Holiday season to bring about a rise in cargo theft: Criminals to target high-value shipments
BY MARK A. HOFMANN
Christmas is coming and thieves have already kicked off the cargo theft season, experts say.
The season means more high-value, high-demand goods are hitting the highways. That presents opportunities for cargo thieves, experts say.
Fortunately, risk managers, security managers and others responsible for cargo protection can take steps to increase the likelihood that shipments will arrive at their destinations intact, according to observers.
Discussing the general issue of cargo theft at the recent National Cargo Theft Summit in Washington, Kevin L. Perkins, the assistant director of the Federal Bureau of Investigation's criminal investigation division, estimated that cargo theft costs $30 billion annually.
Cargo theft involves an increasingly sophisticated criminal enterprise, often involving gangs from Latin America, Asia and the Caribbean, Mr. Perkins said. Cargo theft presents "much less risk than other forms of criminal activity," such as selling drugs, he said. Prison sentences typically are much shorter than they would be for other potentially very lucrative crimes, he said.
"It would make sense that the number of thefts would go up" as the holidays approach, said Joe Wehrle, president and CEO of the Des Plaines, Ill.-based National Insurance Crime Bureau. "Especially during the holiday season, why would you want to break into a store and steal a handful of TVs when you can get hundreds of them off of one load?" he said.
"When people think of Christmas, they think of toys," said Scott A. Cornell, national manager-special investigations group in Travelers Cos. Inc.'s Rochester, N.Y., office. "When we see the first load of video games or something related to video games, the toys are on the road and here we go."
Holiday cargo begins to move in September, Mr. Cornell said. There's more cargo than usual the rest of the year on the road and, equally important, the cargo tends to be high-demand items.
"That type of volume creates more targets for bad guys and more backlog for trucking companies and shippers," he said. Cargo has to be stored in secondary storage, such as trailers, before it's delivered, he said.
In addition, to deal with the increased volume, shippers may have to hire trucking companies they never have used before, said Mr. Cornell. As a result, they are not familiar with the truckers' security practices, he said. It's important for the shippers to talk with the trucking company's risk control manager and make clear what sort of security measures have to be implemented, he said.
"The thieves are out their doing their own Christmas shopping," Mr. Cornell said.
Regardless of the season, "if you take every theft that has occurred, especially in truck stops or warehouses, you're going to find that the employee or the driver had made some mistakes," said Capt. Tommy Bibb of the Marion County Sheriff's Office in Ocala, Fla.
An unattended and detached trailer is a particularly inviting target for thieves, Capt. Bibb said. "If you're going to leave the trailer unattended and detached, they need to have a good kingpin locking device," which goes over the yoke that attaches to the tractor, he said.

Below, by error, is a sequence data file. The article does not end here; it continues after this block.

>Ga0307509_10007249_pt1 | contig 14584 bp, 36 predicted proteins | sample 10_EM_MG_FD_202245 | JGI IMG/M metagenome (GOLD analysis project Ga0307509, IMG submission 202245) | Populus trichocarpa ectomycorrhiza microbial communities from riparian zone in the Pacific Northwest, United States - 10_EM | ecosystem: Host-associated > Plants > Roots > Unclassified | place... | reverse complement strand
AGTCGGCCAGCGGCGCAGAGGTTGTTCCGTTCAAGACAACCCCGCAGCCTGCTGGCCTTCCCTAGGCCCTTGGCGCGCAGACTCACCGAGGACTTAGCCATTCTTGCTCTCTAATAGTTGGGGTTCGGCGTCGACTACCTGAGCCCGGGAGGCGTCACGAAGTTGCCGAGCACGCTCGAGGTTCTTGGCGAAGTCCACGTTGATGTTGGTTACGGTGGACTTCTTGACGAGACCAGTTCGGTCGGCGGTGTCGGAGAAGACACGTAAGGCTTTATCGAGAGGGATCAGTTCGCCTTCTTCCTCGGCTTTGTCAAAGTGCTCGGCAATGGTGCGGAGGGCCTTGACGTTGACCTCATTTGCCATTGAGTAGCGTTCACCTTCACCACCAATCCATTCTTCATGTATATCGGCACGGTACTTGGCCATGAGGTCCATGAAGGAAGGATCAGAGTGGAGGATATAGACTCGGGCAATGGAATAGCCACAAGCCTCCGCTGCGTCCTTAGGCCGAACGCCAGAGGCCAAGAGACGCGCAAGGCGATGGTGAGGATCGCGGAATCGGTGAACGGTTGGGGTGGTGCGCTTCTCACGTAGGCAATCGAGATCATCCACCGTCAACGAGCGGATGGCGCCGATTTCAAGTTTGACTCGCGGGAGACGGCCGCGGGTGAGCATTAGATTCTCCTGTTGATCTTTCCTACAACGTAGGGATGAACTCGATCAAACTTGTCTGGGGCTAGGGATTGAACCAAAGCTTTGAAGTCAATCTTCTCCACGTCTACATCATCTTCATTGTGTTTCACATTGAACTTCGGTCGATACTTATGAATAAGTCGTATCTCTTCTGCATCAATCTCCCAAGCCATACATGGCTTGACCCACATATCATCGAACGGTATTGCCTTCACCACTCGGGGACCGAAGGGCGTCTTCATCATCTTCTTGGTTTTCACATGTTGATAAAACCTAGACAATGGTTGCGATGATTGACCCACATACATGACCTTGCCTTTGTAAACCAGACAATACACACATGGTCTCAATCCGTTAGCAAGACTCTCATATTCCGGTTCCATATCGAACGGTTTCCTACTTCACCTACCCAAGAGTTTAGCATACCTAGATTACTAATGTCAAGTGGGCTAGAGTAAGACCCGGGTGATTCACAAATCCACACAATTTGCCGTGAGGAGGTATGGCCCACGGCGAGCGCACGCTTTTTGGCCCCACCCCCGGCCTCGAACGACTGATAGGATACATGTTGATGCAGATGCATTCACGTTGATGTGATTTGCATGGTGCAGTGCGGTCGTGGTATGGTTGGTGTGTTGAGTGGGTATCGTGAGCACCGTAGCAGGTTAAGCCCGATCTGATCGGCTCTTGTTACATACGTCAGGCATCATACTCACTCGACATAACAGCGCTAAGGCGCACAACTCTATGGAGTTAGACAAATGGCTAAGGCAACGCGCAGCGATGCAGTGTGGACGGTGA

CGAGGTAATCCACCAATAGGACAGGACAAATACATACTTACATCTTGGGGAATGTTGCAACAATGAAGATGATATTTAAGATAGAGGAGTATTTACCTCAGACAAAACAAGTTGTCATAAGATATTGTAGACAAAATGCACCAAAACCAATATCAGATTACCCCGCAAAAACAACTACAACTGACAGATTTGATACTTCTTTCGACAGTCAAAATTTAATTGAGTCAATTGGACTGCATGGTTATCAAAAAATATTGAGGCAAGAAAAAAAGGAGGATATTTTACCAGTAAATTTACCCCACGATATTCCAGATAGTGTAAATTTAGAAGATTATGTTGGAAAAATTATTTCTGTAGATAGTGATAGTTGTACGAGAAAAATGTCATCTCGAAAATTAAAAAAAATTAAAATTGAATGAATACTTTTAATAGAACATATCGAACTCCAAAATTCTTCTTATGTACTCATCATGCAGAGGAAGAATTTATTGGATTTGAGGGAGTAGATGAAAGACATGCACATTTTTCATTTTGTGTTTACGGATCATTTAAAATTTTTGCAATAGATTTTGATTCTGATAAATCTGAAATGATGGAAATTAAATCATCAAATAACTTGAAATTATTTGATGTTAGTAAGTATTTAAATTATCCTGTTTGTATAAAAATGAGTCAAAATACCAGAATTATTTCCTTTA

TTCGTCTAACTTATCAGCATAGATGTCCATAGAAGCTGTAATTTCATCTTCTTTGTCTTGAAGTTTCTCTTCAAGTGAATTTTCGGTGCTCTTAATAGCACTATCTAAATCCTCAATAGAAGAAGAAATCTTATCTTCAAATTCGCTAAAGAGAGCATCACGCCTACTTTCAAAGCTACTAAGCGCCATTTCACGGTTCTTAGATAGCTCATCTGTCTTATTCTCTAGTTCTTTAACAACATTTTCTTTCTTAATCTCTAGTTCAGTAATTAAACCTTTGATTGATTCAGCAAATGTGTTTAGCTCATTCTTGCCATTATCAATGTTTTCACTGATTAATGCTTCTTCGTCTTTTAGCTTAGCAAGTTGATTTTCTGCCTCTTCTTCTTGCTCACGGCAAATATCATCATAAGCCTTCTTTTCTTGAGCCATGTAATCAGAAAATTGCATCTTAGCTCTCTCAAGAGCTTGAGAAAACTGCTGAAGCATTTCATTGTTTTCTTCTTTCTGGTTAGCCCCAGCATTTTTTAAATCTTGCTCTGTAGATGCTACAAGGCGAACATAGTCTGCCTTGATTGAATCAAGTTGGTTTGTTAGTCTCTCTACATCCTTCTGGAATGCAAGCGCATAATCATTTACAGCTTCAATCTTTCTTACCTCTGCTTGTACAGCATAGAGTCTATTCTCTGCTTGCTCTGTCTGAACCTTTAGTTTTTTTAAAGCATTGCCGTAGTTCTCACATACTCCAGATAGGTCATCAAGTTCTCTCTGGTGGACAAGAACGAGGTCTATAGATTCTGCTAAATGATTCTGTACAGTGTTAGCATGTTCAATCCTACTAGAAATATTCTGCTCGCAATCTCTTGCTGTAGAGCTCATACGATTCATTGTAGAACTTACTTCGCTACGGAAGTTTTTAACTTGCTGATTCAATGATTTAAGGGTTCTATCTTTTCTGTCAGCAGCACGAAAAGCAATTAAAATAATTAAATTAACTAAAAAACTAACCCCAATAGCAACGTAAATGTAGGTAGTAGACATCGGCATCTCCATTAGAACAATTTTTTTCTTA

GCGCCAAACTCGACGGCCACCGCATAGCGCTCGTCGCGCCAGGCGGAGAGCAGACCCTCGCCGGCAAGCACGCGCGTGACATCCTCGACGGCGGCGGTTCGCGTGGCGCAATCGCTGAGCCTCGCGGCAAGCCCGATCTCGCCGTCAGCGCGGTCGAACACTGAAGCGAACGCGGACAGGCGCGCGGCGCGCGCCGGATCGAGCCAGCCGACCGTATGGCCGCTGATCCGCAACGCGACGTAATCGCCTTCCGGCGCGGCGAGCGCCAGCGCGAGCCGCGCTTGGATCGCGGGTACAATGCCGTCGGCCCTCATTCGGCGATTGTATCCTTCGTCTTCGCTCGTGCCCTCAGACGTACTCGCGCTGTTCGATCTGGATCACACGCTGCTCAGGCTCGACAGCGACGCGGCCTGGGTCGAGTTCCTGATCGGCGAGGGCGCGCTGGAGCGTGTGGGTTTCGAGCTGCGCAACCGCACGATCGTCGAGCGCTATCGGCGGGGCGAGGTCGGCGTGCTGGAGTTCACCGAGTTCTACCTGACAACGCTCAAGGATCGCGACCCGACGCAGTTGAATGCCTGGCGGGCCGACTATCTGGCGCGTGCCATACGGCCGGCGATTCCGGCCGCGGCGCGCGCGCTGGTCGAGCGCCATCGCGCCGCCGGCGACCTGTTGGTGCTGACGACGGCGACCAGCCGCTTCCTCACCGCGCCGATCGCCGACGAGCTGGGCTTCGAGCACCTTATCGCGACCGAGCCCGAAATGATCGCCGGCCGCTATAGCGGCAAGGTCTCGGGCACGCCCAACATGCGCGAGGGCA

Quality is critical. "A cheap one won't do it," he said. Well-made kingpin locks could cost $100 each.
If a trucker pulls into a truck stop for a meal or shower, the driver should pull the rig straight in rather than back it in, Capt. Bibb said. "Park it where you can somehow keep an eye on it," he said, adding that most cargo thieves are very good at surveillance, watching drivers and waiting for the best opportunity to steal the cargo.
Travelers' Mr. Cornell offered similar advice. Loads should not be left unattended and unsecured, he said.
Risk managers need to review and reinforce security policy, he said. They need to make sure that drivers use the locking devices they have been provided as well as covert tracking devices, which ideally are placed within the cargo year-round, he said. He noted that some trucking companies rent the tracking devices during the high-volume holiday season.
"The biggest method of prevention is good policies and good enforcement of them," said Mr. Cornell. He advocated an "overall layered security approach" involving trained and vetted employees who are updated on policies and engaged in policies.
In addition, the risk manager or another manager needs to check to make sure that employees are following company policies, Mr. Cornell said.
Although not engaged in the making and shipping of holiday gifts, Johnson & Johnson nevertheless experiences an increase in the number and value of shipments at year's end, said Wayne Klokis, manager of the corporate risk management department. The New Brunswick, N.J.-based company's transit program falls into Mr. Klokis' bailiwick.
"We've have a pretty successful story in regard to our cargo thefts in general," said Mr. Klokis. In 2008, the company suffered a series of large pharmaceutical thefts, he said (BI, April 26).
But through a partnership with J&J's cargo insurer-London-based RSA Insurance Group P.L.C.-and internal security personnel, "we basically have had no thefts on the pharma side of the house" since enhanced security procedures were put in place in 2009, Mr. Klokis said.
He said J&J "tried to find the best of the best" of transporters to carry company products. This meant using GPS systems, having two drivers on shipments and even tailing shipments with security cars, Mr. Klokis said.
"Clearly when it comes to year-end, trying to get sales, it's critical. We undoubtedly see shipments and the value of the shipments increase, so we're on even higher alert at year-end to see that our shipments are protected," Mr. Klokis said. "As a result, our antenna is up to be on the watch against increased theft activity."
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